Caution: If you are one of the few people who have yet to see Avengers: Infinity War, spoilers ahead!
“I had gotten the breakdown, and I said, “Okay, let’s go over this a million times.” – Ross Marquand
Of all the surprises in Avengers: Infinity War, the 19th and biggest film in the Marvel Cinematic Universe, the biggest surprise was the appearance of a character who hadn’t appeared in an MCU film since 2011’s Captain America: The First Avenger — Captain America’s arch enemy The Red Skull. While Hugo Weaving played Red Skull in that film, he was replaced in the role in Avengers: Infinity War by The Walking Dead actor and impressionist Ross Marquand. In an interview with Entertainment Weekly, Marquand spoke about how he was chosen to take over the Red Skull role from Weaving and what he tried to do similarly and differently from Weaving’s characterization.
Speaking on what Marvel Studios was looking for in his performance, Marguand reveals:
The biggest thing that Marvel wanted to do was come as close to the iconic role that Hugo Weaving portrayed seven years ago and pay homage to it while also giving it a new flavor. Once Red Skull touched the Tesseract, he goes into this intergalactic astral plane for 70 years. And as the Russo brothers pointed out to me — because I was trying to do a straight voice match to Hugo’s performance — they said, “You know, he’s been by himself essentially in this intergalactic prison of his own making for 70 years. He’s going to sound a little different. We want him to have this kind of ethereal almost ghost-like quality to his voice, so please try that.” I think the reference they might have given is Yoda-esque. His ambition has brought him this great pain, but also this great wisdom, and I think that’s what I tried to imbue that performance with.
Marquand then went into detail about how much work went into nail his performance as Weaving’s version of Red Skull:
It was about a week and a half. I had gotten the breakdown, and I said, “Okay, let’s go over this a million times.” And, of course, I went over the source material in Captain America: The First Avenger and watched that over and over again. For me, it was a matter of melding his iconic performance in The Matrix with the German accent he brought to the character with Red Skull.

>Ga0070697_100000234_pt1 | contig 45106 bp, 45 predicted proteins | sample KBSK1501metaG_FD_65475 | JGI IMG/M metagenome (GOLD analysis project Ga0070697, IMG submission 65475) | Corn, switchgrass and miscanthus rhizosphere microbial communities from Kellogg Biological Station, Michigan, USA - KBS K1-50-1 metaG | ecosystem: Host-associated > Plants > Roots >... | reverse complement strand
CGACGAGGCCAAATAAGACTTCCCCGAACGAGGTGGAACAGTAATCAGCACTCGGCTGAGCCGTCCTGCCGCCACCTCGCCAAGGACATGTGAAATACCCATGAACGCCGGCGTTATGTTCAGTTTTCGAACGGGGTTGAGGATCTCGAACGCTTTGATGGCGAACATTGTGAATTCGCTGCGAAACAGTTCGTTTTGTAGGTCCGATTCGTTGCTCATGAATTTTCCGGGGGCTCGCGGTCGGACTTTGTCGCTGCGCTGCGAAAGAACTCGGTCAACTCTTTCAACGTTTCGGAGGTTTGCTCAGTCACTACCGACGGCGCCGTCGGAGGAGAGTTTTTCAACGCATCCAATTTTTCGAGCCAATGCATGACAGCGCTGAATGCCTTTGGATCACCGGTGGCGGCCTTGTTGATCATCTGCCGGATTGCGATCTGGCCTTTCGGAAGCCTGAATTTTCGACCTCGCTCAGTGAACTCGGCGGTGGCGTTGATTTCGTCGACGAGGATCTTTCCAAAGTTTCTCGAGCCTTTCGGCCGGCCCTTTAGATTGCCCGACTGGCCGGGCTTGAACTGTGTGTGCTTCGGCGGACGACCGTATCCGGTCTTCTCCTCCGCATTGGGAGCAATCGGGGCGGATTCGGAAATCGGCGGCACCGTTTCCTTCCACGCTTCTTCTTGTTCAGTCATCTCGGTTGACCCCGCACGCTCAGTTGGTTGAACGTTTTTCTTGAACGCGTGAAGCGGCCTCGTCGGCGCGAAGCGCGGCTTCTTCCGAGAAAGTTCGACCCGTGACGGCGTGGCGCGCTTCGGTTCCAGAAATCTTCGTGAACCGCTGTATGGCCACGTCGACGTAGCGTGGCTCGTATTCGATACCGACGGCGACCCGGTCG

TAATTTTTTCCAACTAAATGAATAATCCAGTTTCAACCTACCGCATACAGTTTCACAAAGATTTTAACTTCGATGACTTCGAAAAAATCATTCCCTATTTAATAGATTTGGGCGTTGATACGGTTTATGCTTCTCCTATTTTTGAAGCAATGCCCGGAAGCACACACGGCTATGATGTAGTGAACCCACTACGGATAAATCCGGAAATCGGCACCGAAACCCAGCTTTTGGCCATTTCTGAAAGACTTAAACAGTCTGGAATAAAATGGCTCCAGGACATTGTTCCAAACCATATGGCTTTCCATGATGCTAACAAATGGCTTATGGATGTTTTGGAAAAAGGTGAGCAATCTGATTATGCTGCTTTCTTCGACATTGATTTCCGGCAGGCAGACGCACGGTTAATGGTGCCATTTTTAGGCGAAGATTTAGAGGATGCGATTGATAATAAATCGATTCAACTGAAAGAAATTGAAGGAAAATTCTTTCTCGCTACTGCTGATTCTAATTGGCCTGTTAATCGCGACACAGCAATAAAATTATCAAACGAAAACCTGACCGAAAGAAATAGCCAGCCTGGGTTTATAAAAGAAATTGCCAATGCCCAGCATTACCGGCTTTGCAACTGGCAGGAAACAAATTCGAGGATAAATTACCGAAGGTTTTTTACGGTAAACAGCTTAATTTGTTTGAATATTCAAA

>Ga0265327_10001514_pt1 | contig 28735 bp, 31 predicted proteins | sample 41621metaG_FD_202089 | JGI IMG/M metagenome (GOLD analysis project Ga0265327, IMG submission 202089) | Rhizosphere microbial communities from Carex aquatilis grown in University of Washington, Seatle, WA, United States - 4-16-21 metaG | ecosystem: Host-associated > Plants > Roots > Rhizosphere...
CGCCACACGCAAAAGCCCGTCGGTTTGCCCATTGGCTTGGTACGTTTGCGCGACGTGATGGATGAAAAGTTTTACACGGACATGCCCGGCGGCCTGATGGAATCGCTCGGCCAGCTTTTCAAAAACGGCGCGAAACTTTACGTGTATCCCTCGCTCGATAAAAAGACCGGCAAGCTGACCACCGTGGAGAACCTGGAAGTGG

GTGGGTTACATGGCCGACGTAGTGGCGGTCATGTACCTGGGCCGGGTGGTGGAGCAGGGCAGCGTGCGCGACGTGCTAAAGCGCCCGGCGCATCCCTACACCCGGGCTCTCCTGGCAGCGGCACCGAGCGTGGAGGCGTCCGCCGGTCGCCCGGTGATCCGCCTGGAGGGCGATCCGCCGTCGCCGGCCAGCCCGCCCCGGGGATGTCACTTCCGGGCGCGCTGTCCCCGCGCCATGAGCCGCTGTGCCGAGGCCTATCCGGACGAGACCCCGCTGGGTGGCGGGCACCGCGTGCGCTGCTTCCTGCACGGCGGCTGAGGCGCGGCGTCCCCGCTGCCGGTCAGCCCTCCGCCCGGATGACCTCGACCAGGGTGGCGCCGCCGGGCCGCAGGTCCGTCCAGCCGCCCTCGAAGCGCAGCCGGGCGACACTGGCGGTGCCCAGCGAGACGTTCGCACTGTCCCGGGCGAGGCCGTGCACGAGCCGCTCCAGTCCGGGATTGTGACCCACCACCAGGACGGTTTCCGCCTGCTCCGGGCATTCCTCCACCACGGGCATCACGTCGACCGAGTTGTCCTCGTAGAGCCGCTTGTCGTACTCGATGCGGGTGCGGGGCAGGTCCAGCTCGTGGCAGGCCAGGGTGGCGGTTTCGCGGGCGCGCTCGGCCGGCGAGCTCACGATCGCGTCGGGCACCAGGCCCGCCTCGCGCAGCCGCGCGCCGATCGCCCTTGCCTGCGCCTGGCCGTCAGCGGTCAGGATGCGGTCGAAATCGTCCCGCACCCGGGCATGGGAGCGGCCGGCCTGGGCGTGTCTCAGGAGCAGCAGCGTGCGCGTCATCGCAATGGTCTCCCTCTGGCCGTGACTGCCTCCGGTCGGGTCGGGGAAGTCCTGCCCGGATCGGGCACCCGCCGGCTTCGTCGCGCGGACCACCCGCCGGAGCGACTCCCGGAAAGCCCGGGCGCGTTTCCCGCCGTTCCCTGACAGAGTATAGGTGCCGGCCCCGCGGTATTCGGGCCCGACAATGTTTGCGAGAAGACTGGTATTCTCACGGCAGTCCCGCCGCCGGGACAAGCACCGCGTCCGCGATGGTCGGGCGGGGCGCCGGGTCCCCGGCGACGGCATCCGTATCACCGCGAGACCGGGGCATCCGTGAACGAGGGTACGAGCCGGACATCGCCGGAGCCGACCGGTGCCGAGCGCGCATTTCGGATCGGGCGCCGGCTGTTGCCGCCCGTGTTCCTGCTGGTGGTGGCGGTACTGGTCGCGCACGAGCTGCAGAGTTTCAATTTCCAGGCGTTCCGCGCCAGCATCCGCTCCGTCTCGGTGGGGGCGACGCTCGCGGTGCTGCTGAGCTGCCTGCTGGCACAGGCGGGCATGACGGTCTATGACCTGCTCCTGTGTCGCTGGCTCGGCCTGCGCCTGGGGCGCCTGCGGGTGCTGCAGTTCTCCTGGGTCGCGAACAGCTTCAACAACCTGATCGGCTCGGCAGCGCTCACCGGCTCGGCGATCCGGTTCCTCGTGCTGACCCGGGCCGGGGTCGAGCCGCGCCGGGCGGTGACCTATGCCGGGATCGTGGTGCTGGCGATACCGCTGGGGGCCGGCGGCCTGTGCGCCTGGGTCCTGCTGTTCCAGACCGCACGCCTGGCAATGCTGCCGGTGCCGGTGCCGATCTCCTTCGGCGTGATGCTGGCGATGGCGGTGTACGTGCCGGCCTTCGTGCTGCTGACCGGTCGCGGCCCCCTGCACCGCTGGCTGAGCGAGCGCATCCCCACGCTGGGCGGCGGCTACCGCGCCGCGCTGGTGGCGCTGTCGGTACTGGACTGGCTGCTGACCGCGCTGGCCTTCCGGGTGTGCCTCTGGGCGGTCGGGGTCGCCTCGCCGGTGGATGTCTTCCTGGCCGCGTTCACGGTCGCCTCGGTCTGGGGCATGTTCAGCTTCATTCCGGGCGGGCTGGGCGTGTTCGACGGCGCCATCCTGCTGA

Once I felt I had a good handle on it, I sent in my audition, and we had just finished season 8 of The Walking Dead. I had flown back to L.A., and then almost as soon as I got off the plane, my manager called and said, “You got the part! You got to get back on a plane to Atlanta.” And I was like, “Oh, hilarious. I just left there.” So I got right back on a flight, and it was just a day of shooting.
When asked by the interviewer what he wanted to convey in his performance as Red Skull, Marquand thought about how the 70 year exile would’ve affected the Nazi villain. He says:
I think the main thing I wanted to get across is that this Red Skull is quite remorseful. He does feel a certain degree of shame and loss, and he’s conquered by his own ambition, really. It’s very much like Icarus; he flew way too high — literally because he touched the Tesseract and got launched into space — and he got way too ambitious and lost sight of his humanity, and now he feels genuinely remorseful about that. And there is kind of a forlorn energy to him. It was coming across in the dialogue, and I just really wanted to honor that.